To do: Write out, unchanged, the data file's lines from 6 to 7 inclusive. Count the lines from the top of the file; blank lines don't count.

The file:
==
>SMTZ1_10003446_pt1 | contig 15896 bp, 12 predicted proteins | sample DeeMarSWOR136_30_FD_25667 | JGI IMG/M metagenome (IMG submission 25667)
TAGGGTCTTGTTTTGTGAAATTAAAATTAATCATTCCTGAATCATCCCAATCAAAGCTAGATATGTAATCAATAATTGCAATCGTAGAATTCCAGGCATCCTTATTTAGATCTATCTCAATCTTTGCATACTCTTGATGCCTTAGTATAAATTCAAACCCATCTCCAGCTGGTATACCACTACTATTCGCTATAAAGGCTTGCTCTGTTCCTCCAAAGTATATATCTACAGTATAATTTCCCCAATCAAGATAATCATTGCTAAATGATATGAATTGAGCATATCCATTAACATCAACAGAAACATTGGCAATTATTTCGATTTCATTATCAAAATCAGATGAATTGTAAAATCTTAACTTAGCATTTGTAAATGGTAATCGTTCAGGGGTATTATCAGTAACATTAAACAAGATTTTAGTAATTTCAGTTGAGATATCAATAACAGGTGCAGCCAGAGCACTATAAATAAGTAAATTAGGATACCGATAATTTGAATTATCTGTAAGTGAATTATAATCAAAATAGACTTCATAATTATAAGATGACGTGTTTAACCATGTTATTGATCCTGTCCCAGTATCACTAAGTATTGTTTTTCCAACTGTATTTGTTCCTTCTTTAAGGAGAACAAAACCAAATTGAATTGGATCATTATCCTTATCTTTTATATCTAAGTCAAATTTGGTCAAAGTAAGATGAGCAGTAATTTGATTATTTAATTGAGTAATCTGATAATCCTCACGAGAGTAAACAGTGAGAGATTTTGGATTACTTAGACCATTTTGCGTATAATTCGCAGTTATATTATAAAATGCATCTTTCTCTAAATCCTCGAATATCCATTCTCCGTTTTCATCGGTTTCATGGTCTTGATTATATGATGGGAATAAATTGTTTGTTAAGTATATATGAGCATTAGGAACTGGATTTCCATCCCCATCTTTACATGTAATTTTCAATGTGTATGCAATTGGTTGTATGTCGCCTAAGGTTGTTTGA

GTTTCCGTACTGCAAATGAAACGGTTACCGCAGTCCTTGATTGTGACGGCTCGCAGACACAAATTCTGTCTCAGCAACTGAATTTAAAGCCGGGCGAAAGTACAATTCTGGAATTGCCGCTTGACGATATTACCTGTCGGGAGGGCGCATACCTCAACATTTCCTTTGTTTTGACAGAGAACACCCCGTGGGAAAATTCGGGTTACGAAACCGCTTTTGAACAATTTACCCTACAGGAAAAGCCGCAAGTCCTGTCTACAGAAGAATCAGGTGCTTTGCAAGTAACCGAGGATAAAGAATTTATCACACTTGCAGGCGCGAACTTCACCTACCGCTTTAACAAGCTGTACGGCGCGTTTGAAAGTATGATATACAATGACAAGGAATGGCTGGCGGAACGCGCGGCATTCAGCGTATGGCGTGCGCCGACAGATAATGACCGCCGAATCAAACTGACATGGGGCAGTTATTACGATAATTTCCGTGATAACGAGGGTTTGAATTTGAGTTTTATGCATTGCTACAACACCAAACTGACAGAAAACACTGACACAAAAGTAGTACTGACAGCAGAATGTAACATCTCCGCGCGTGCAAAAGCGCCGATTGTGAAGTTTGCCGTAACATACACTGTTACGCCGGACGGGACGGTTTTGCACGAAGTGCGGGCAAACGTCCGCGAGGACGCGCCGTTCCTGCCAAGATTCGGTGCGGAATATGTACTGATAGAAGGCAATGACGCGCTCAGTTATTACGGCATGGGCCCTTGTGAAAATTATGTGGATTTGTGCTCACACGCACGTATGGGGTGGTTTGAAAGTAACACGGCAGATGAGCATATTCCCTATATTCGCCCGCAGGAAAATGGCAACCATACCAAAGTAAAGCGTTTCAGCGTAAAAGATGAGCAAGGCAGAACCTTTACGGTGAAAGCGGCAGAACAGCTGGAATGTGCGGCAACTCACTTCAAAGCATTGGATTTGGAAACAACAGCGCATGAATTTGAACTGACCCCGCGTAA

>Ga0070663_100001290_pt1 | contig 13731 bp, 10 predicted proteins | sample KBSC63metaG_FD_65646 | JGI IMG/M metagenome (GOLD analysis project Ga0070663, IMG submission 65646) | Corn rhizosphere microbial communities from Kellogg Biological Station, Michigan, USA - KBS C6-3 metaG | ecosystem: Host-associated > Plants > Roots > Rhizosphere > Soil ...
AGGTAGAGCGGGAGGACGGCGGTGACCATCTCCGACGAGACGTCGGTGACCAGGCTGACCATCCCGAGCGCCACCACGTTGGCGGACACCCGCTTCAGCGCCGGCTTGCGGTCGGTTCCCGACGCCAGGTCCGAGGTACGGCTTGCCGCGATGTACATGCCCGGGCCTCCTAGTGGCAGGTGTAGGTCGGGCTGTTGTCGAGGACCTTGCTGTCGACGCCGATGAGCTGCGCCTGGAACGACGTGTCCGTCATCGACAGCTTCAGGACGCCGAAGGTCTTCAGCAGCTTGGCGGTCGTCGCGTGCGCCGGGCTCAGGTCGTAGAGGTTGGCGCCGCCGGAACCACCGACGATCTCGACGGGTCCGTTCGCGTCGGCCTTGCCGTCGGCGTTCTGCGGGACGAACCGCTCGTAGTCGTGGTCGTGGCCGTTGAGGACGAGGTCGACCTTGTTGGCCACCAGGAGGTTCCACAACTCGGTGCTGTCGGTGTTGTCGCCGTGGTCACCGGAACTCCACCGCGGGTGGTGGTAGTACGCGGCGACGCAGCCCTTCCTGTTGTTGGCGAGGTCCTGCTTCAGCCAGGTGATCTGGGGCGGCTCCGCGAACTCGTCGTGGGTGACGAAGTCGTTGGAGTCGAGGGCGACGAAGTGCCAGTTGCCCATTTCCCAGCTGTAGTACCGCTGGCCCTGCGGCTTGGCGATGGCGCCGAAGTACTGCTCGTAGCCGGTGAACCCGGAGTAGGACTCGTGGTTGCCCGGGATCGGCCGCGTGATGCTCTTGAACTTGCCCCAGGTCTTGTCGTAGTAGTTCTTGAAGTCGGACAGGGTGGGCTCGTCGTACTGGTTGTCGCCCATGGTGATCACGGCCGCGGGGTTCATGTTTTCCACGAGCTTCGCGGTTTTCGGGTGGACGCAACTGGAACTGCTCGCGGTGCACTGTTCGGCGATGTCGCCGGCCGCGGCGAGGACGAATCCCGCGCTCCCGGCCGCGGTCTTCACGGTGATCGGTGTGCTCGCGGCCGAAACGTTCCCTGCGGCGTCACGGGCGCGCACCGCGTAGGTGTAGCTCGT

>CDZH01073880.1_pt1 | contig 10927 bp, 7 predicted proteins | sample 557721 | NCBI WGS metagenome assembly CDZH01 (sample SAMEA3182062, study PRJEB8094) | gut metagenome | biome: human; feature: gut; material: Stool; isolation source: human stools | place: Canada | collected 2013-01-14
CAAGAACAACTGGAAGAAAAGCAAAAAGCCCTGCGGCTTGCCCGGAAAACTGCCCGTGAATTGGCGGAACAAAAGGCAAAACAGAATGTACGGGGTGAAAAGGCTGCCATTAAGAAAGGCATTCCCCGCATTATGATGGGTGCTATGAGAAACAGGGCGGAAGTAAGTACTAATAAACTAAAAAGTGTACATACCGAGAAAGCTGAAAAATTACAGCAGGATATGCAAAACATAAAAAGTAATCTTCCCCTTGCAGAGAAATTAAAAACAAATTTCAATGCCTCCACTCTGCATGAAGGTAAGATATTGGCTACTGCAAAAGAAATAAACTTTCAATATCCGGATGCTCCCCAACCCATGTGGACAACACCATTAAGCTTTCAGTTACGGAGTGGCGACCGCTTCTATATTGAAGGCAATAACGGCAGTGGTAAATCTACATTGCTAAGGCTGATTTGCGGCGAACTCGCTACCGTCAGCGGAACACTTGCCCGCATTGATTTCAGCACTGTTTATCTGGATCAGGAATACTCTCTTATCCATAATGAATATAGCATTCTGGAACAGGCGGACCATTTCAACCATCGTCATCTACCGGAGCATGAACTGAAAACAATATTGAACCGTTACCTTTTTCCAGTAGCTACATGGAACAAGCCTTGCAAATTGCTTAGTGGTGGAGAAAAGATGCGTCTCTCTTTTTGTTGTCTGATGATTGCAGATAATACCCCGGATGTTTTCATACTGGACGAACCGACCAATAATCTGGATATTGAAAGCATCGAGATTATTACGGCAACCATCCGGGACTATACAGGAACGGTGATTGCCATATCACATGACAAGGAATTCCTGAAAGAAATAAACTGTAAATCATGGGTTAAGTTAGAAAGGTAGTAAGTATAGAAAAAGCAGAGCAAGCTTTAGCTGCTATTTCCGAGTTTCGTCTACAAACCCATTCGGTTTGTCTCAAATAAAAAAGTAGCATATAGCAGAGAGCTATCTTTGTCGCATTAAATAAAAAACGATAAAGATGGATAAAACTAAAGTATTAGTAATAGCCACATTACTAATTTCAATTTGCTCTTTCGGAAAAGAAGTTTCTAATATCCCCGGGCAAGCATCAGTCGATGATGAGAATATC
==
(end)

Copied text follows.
>CDZH01073880.1_pt1 | contig 10927 bp, 7 predicted proteins | sample 557721 | NCBI WGS metagenome assembly CDZH01 (sample SAMEA3182062, study PRJEB8094) | gut metagenome | biome: human; feature: gut; material: Stool; isolation source: human stools | place: Canada | collected 2013-01-14
CAAGAACAACTGGAAGAAAAGCAAAAAGCCCTGCGGCTTGCCCGGAAAACTGCCCGTGAATTGGCGGAACAAAAGGCAAAACAGAATGTACGGGGTGAAAAGGCTGCCATTAAGAAAGGCATTCCCCGCATTATGATGGGTGCTATGAGAAACAGGGCGGAAGTAAGTACTAATAAACTAAAAAGTGTACATACCGAGAAAGCTGAAAAATTACAGCAGGATATGCAAAACATAAAAAGTAATCTTCCCCTTGCAGAGAAATTAAAAACAAATTTCAATGCCTCCACTCTGCATGAAGGTAAGATATTGGCTACTGCAAAAGAAATAAACTTTCAATATCCGGATGCTCCCCAACCCATGTGGACAACACCATTAAGCTTTCAGTTACGGAGTGGCGACCGCTTCTATATTGAAGGCAATAACGGCAGTGGTAAATCTACATTGCTAAGGCTGATTTGCGGCGAACTCGCTACCGTCAGCGGAACACTTGCCCGCATTGATTTCAGCACTGTTTATCTGGATCAGGAATACTCTCTTATCCATAATGAATATAGCATTCTGGAACAGGCGGACCATTTCAACCATCGTCATCTACCGGAGCATGAACTGAAAACAATATTGAACCGTTACCTTTTTCCAGTAGCTACATGGAACAAGCCTTGCAAATTGCTTAGTGGTGGAGAAAAGATGCGTCTCTCTTTTTGTTGTCTGATGATTGCAGATAATACCCCGGATGTTTTCATACTGGACGAACCGACCAATAATCTGGATATTGAAAGCATCGAGATTATTACGGCAACCATCCGGGACTATACAGGAACGGTGATTGCCATATCACATGACAAGGAATTCCTGAAAGAAATAAACTGTAAATCATGGGTTAAGTTAGAAAGGTAGTAAGTATAGAAAAAGCAGAGCAAGCTTTAGCTGCTATTTCCGAGTTTCGTCTACAAACCCATTCGGTTTGTCTCAAATAAAAAAGTAGCATATAGCAGAGAGCTATCTTTGTCGCATTAAATAAAAAACGATAAAGATGGATAAAACTAAAGTATTAGTAATAGCCACATTACTAATTTCAATTTGCTCTTTCGGAAAAGAAGTTTCTAATATCCCCGGGCAAGCATCAGTCGATGATGAGAATATC